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Mercury-bound spacecraft should be visible from Earth during April flyby

ESA's BepiColombo launched in 2018 and will zip past the planet to say goodbye.

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This illustration shows BepiColombo near Earth.


The European Space Agency has scaled back some of its science efforts during the coronavirus crisis, but it has one key mission that simply can't wait. BepiColombo, a dual-spacecraft mission to Mercury, is set to perform a critical close flyby of Earth on the evening of April 9 in the US (the morning of April 10 in Europe).

BepiColombo, a joint project from ESA and Japan's space agency JAXA, launched in late 2018 and is scheduled to reach Mercury in 2025. The flyby will use our planet's gravitational pull to put the spacecraft on the proper path for its long journey to the innermost planet in our solar system.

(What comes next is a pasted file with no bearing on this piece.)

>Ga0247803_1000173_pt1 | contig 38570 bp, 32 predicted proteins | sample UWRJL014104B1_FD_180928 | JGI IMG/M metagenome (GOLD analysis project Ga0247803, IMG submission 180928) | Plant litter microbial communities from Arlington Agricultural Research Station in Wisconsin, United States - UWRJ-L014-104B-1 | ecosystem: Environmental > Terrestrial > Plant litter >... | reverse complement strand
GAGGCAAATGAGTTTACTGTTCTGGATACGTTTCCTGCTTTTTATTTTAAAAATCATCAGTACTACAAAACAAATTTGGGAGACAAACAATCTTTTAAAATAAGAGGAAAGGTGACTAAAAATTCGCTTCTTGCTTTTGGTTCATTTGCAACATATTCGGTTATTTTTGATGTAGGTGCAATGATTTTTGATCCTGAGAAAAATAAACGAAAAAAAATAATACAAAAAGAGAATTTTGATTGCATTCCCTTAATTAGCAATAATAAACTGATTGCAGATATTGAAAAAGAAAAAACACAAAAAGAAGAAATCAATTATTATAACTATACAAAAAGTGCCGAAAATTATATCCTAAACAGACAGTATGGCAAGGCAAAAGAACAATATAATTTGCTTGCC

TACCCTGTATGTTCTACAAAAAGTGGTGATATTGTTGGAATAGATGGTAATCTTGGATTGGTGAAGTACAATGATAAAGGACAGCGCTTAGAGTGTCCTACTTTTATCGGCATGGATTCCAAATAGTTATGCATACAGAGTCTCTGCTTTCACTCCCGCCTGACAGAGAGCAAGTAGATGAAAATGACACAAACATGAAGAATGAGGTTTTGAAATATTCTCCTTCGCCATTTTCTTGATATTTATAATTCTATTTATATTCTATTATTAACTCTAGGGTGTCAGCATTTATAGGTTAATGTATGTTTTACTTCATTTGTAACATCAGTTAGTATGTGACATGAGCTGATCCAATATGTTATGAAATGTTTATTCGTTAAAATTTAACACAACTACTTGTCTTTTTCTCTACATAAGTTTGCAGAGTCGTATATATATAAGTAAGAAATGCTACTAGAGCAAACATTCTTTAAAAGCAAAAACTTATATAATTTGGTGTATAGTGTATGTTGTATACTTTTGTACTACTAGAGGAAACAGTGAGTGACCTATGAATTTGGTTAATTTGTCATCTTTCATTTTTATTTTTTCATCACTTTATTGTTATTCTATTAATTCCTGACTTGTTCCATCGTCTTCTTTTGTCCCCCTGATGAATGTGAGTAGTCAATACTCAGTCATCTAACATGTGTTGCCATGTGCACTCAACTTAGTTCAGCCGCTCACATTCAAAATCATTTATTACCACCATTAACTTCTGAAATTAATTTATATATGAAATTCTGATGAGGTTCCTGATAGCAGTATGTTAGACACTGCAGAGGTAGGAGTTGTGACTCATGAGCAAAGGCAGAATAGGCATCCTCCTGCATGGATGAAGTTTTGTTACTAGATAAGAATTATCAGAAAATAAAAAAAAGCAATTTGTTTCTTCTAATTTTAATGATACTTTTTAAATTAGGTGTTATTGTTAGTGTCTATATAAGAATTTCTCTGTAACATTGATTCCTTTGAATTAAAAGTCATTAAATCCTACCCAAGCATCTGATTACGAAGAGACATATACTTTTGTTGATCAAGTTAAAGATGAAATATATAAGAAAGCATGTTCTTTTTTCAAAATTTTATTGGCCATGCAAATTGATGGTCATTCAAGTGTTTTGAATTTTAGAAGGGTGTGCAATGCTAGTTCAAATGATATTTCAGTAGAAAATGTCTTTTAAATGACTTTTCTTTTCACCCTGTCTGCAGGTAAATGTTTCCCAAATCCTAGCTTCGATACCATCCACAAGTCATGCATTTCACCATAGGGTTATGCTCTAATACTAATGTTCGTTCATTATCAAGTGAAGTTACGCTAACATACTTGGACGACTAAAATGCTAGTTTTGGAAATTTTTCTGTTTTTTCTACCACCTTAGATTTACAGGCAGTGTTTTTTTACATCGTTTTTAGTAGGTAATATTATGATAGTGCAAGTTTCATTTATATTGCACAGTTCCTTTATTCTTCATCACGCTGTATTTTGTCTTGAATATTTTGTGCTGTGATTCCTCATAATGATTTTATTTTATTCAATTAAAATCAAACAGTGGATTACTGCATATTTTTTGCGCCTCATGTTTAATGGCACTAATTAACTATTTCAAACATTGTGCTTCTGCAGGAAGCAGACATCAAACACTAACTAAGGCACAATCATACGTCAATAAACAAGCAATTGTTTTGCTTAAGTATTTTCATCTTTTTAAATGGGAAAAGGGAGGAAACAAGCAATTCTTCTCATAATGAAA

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Some lucky Earthlings in the southern hemisphere may be able to spot BepiColombo using binoculars, telescopes and cameras. You can input your location details on the BepiColombo Italian Outreach website to calculate the spacecraft's brightness and visibility. ESA's Earth Flyby site offers more details and tips for spotting BepiColombo.

"This is the last time we will see BepiColombo from Earth," said Joe Zender, the mission's deputy project scientist, in an ESA statement on Monday. The spacecraft's closest approach will happen around 9:25 p.m. PT on April 9. 

A small crew will guide and monitor the operation from ESA's mission control in Germany while observing social-distancing rules due to COVID-19. The flyby will also be used to test some of spacecraft's science instruments. 

BepiColombo's nifty selfie cameras should be able to capture some scenic views during the flyby so everyone on Earth can participate in the adventure.

We have a long wait ahead before BepiColombo reaches Mercury, but scientists hope it will answer lingering questions about the mysterious planet's geology and environment.